When Sanjay Dhir parked near the Mailbox in Birmingham on a Sunday afternoon in March last year, he thought he had done so legally.
Moments later, a parking ticket had been slapped on his windscreen.
The 34-year-old safety consultant from Coventry insisted there had been no signs telling him he could not park in the spot and he appealed to Birmingham City Council. The council refused his appeal on a number of occasions, but eventually sent a letter saying it had decided to let him off.
Mr Dhir said: "Back in March 2006, I got a parking ticket on a Sunday afternoon by the Mailbox after having lunch with a friend.
"I had parked on a single yellow line with no sign. I appealed and got the usual standard letter that said I was in the wrong and still had to pay #60, so I appealed a couple of times.
"It went to the National Parking Adjudication Service (NPAS) and then I got a letter from the council, which said it had been cancelled.
"But I then received a letter from NPAS, which stated that the parking ticket issued to me was not compliant with the Road Traffic Act 1991." According to NPAS, Mr Dhir’s ticket should have featured two dates – the date of contravention and the date of issue.
But the ticket only featured one date and was therefore invalid.
The letter referred to a High Court ruling on a case in Barnet, London, last October where a motorist, Hugh Moses, had appealed against his parking ticket, on the similar grounds that it did not feature two dates.
According to the Barnet case, anyone who has ever received a parking ticket with only one date on it has been issued with a ticket they do not need to pay.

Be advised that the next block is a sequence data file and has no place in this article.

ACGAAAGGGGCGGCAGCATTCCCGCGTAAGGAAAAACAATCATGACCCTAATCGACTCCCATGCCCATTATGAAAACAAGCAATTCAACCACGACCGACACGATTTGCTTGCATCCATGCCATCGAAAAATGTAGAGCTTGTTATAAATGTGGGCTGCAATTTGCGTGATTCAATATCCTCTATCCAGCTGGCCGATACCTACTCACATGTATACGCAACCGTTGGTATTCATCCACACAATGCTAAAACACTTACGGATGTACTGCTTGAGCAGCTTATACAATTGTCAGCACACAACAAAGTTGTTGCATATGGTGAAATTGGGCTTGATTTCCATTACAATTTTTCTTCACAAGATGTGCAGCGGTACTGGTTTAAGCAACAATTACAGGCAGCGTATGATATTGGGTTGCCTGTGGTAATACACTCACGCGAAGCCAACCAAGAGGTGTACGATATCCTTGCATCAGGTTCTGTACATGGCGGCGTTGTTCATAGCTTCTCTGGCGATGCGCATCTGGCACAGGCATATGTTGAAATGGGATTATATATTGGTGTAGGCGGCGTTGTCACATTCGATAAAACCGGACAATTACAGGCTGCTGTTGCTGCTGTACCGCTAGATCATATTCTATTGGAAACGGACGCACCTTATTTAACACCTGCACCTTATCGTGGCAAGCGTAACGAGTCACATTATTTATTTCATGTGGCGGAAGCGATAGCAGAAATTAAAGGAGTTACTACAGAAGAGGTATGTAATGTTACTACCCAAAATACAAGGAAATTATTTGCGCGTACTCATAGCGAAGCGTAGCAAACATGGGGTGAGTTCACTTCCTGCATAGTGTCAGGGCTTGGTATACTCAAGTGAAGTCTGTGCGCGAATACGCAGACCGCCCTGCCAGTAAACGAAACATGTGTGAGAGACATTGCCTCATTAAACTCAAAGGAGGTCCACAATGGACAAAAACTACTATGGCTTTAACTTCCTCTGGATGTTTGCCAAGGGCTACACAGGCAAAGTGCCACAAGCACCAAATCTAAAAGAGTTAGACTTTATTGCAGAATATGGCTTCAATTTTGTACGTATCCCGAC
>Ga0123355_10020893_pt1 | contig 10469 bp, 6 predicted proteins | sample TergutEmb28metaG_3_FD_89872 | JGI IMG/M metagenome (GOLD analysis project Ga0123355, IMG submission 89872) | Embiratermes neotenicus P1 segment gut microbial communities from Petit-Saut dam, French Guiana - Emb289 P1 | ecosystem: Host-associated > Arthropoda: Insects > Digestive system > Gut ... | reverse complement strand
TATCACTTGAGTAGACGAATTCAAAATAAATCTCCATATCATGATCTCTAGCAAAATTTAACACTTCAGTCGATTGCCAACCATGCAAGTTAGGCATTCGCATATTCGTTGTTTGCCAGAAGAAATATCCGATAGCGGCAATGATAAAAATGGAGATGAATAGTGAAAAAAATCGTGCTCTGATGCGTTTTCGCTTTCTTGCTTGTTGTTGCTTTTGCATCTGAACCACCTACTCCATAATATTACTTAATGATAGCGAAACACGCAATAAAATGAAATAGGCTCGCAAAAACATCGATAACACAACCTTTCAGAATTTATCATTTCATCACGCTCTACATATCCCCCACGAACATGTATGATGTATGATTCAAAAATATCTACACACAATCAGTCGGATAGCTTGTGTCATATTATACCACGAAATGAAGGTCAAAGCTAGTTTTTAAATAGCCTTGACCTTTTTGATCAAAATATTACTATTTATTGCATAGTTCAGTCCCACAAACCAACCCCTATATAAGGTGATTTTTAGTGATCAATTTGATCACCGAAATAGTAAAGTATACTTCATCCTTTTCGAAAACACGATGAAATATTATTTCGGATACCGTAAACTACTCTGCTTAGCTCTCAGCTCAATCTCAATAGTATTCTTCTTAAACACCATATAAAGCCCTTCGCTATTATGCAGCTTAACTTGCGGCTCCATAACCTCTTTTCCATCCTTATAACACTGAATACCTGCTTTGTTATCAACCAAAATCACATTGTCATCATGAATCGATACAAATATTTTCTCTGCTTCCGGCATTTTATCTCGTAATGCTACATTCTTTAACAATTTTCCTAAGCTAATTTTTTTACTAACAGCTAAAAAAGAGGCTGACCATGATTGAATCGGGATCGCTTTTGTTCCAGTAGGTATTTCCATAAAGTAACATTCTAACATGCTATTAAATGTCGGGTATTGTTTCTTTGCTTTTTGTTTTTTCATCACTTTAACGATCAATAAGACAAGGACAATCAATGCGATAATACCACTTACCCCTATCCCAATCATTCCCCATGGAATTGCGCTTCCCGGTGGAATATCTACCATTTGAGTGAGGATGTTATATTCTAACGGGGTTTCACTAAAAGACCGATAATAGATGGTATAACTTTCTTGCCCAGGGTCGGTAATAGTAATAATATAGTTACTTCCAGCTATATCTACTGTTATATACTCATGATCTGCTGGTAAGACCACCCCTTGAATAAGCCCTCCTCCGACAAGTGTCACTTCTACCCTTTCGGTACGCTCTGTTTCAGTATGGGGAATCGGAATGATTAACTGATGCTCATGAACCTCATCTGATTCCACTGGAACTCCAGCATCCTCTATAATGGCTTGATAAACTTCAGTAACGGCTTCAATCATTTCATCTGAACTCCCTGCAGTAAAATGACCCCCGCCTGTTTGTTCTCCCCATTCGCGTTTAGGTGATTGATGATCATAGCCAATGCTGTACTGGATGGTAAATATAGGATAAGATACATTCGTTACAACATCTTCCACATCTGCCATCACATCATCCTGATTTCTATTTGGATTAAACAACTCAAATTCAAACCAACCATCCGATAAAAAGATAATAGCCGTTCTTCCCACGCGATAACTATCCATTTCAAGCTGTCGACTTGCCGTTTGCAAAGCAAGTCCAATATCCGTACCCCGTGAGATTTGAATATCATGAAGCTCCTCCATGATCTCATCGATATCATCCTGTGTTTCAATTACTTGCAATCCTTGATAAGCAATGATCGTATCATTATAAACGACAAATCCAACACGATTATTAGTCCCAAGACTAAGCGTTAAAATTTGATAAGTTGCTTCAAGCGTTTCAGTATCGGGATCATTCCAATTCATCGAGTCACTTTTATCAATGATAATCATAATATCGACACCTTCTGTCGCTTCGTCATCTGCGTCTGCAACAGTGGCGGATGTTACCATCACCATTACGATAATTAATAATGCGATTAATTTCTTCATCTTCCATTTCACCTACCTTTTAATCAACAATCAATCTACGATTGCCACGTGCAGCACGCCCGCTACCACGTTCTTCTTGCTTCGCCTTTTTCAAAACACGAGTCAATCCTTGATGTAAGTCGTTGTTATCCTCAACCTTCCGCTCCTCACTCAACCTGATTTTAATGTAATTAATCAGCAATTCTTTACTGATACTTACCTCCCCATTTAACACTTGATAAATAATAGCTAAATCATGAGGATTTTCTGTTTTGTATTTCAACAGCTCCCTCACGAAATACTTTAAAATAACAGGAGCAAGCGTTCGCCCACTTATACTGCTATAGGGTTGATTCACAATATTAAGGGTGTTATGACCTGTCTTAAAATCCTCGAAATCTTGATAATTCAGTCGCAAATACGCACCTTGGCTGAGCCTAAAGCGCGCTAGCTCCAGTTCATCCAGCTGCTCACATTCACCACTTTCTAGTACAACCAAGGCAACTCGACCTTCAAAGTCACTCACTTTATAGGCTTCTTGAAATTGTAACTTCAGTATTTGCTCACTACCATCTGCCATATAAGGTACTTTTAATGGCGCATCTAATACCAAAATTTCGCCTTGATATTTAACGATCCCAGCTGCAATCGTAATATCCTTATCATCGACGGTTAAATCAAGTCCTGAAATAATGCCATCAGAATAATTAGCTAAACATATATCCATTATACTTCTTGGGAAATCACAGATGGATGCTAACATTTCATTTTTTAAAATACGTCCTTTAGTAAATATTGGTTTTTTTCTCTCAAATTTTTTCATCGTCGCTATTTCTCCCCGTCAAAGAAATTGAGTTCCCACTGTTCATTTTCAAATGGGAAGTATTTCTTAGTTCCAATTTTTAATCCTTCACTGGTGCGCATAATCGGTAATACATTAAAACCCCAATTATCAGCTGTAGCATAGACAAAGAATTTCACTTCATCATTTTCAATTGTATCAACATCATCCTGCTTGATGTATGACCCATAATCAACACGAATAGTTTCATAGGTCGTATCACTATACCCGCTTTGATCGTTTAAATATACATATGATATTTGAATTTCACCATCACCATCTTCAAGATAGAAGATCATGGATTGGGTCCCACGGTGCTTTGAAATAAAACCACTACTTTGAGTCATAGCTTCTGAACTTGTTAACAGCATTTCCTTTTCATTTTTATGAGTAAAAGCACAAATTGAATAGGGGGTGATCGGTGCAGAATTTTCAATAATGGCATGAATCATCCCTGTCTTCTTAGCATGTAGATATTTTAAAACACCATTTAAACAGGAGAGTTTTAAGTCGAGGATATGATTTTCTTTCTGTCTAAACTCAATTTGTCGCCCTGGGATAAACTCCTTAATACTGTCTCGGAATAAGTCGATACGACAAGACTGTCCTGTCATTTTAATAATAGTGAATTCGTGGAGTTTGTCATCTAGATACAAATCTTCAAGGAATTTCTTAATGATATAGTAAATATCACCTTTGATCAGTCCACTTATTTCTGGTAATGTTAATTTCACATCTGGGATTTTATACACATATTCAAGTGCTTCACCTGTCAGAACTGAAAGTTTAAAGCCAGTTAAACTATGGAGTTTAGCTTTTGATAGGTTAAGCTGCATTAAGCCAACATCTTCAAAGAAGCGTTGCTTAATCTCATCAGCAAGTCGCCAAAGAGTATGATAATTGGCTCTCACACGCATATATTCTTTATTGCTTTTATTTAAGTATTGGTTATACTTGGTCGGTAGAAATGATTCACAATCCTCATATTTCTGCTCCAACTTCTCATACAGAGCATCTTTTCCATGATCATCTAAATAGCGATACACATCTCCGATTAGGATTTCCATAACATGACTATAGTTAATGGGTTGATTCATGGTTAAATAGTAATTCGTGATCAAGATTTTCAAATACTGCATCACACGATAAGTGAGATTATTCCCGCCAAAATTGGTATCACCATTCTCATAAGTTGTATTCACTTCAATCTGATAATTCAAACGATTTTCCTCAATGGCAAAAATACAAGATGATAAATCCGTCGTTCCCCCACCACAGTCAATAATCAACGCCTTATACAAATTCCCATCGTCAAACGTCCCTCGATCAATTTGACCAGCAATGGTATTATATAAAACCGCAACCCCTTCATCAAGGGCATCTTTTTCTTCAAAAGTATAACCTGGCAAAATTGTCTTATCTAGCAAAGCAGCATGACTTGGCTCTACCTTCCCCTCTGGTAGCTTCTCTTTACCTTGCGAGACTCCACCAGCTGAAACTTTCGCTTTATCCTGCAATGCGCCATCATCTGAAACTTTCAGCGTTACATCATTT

Barrie Segal, who represented Mr Moses and is responsible for www.appealnow.com – a website to help motorists – said he had been contacted by Mr Dhir shortly after receiving the ticket.
He said: "The real problem is most motorists say they cannot be bothered, or are intimidated by the council or feel they cannot go up against them, but they can.
"If the same thing happens to them, they should certainly appeal and simply quote the Barnet v Moses case and the council should immediately cancel that ticket. If the council does not listen, they will be acting in a criminal way."
NPAS said money could not be claimed back as local authorities were not aware of their mistake.
But Mr Segal said: "In respect to tickets that have already been paid, I believe the council must refund these tickets.
"This has been an issue for a long time. My suggestion to people who have received a ticket with one date, is to write to the council and say, 'I have paid this ticket and I shouldn't have.
"I am giving you 14 days to pay me if. If you do not, I will issue a small claims court writ' and go from there."